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Bayesian methods in health economics: prior distributions 2
A selection of talks on Methods
Artificial intelligence in medicine: history & state of the art
- Prof. John Fox
- University of Oxford, UK
Understanding statistics in epidemics and pandemics: lessons learned from COVID-19
- Prof. Sarah Ransdell
- Nova Southeastern University, USA
International biobanking: overview of key practices and policies
- Dr. Jim Vaught
- Editor in Chief, Biopreservation & Biobanking, USA
Hello, I'm Tony O'Hagan. Welcome to the second talk in my series, Bayesian Methods in Health Economics. This talk is entitled Prior Distributions.
Let's recap on the outline of the course as a whole. The first talk was on Bayesian principles, and from that you should have learned about the basic ideas of the Bayesian approach to statistics, and how it differs particularly from the frequentist approach which is more familiar to most people. In this second talk, we'll deal with prior distributions, which are something unique that goes into a Bayesian analysis. It's very important to think about those properly. These first two talks make up the section that's about Bayesian methods in general. Then we move on to the particulars of how we use Bayesian methods in health economic evaluation. The first of those, talk three, is about uncertainty in health economic evaluation. Then we move on to dealing with specifically probabilistic sensitivity analysis, which is a way of coping with and quantifying those uncertainties. Finally, the fifth talk is about formulating input uncertainties to go into that analysis. Those last three parts as a whole deal with the whole ideas of Bayesian methods in health economic evaluation.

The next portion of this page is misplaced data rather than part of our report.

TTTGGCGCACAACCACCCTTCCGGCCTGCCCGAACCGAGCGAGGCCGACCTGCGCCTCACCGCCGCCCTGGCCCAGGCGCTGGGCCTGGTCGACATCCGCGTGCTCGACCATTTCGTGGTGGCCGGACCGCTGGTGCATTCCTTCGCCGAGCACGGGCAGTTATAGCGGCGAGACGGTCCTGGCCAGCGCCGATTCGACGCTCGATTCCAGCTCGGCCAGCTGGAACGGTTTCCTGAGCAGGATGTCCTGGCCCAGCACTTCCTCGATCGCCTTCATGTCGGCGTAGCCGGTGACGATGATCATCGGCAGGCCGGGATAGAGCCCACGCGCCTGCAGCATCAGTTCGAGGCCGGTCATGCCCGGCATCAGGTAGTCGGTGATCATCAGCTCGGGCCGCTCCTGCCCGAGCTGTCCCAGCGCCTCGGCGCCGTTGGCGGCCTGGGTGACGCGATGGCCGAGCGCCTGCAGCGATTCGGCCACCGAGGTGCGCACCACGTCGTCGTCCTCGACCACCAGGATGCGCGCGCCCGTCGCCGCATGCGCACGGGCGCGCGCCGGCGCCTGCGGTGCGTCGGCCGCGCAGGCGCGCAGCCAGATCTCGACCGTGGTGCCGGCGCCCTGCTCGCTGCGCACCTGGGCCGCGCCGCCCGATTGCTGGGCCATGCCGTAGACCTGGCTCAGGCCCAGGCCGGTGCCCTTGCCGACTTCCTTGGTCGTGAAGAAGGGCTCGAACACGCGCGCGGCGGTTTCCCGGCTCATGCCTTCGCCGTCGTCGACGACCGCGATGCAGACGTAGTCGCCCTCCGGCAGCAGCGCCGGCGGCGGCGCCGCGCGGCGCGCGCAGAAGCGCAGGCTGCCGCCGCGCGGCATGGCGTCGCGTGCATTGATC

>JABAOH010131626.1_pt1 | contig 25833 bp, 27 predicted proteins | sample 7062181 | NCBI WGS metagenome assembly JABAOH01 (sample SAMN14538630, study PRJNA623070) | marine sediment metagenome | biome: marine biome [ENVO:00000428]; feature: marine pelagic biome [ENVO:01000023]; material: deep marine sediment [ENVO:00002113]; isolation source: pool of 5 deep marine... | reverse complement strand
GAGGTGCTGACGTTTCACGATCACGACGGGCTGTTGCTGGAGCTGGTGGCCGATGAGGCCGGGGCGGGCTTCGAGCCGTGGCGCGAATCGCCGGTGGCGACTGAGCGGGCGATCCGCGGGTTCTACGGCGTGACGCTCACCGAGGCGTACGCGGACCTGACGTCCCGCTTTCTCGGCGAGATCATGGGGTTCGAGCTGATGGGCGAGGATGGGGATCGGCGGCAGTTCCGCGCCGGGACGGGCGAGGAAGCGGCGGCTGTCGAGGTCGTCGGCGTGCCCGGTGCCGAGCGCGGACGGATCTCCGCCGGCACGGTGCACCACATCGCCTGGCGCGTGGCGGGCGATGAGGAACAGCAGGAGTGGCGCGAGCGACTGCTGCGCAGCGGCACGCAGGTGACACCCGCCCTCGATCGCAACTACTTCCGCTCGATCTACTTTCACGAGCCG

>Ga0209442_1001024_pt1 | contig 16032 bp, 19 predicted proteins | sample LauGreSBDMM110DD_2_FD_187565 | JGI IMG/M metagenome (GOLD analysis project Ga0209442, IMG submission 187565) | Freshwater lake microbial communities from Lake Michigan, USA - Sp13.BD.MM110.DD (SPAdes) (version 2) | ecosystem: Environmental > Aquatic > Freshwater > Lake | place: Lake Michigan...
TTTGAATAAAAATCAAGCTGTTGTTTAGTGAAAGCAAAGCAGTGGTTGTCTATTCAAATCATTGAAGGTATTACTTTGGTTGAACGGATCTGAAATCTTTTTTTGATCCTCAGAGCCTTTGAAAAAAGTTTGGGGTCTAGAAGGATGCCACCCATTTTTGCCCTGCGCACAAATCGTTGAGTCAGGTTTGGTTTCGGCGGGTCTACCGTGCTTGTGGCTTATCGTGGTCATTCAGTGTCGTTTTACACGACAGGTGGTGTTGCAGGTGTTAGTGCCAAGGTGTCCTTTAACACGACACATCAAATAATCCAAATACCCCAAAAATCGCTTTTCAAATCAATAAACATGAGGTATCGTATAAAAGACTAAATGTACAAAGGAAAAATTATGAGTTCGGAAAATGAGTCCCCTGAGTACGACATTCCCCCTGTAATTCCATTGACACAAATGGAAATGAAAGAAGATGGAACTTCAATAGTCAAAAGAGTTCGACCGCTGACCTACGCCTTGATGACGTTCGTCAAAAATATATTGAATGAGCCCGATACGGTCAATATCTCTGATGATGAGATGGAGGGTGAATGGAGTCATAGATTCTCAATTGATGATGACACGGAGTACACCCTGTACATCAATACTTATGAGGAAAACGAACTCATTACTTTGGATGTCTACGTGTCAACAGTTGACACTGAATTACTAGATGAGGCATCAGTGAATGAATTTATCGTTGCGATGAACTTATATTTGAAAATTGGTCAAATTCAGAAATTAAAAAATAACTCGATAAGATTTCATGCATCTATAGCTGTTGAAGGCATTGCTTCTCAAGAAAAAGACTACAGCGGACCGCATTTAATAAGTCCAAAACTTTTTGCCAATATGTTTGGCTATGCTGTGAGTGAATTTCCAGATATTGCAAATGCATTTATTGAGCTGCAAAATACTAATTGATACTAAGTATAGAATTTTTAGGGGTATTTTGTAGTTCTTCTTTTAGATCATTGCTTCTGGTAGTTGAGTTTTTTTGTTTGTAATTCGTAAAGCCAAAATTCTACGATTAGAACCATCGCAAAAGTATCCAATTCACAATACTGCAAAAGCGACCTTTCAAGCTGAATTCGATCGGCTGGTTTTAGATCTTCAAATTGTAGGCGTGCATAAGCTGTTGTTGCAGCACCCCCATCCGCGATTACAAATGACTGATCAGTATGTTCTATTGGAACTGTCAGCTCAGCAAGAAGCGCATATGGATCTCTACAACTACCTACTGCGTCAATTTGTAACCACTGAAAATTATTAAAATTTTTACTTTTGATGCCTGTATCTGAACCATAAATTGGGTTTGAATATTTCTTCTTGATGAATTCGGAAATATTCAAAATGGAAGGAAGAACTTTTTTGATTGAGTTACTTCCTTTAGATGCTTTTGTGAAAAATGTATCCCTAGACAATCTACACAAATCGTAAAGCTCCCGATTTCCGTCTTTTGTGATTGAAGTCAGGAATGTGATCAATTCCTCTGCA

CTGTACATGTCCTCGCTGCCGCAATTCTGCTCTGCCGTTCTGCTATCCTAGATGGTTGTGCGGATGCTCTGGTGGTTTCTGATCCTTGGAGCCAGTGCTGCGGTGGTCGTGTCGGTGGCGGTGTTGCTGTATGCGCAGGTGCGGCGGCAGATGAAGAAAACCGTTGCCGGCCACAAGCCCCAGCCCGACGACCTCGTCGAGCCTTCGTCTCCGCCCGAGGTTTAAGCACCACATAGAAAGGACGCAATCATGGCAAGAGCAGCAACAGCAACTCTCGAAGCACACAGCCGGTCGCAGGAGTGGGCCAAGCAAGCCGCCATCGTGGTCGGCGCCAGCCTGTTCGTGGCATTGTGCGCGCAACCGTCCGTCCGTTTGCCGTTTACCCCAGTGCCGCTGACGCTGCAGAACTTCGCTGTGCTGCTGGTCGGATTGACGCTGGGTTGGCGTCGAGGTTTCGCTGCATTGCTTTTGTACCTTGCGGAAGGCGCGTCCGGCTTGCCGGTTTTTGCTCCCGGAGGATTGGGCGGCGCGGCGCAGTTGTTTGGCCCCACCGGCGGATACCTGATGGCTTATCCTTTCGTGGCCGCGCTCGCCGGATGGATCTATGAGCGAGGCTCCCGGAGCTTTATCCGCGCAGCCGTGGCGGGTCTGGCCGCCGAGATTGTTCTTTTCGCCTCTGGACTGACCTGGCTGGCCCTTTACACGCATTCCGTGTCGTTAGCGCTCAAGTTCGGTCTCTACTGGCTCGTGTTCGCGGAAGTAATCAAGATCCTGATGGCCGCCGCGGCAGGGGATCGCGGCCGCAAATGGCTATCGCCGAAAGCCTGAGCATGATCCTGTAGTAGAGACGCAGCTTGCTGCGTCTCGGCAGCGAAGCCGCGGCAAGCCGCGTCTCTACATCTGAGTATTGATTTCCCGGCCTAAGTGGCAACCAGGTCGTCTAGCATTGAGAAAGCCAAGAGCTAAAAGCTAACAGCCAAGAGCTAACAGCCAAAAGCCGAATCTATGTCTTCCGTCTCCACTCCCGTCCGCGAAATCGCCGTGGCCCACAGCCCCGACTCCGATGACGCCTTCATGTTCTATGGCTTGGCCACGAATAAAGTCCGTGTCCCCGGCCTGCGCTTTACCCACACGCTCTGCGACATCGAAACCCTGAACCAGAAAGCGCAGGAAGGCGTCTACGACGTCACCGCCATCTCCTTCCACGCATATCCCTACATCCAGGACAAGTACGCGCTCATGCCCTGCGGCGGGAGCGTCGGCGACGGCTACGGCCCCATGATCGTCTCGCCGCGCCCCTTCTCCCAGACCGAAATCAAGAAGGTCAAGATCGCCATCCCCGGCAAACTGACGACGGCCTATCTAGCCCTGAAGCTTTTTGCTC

Here is the plan of this talk. We will begin by briefly reviewing the idea of prior information, and then move on to the topic of weak prior distributions. Here, the idea is to represent the fact that we have minimal prior information relative to what we're going to get from the data. Having dealt with that case, we move on to the contrary situation where we do have useful prior information that will contribute to the analysis, and we want to formulate informative priors to represent it. The key way of doing that is through the process called elicitation. Then there'll be a case study of using elicitation. Which leads us on to the situation where we have many parameters and we need to structure the prior information appropriately. That's the idea of hierarchical modelling. Prior information comprises everything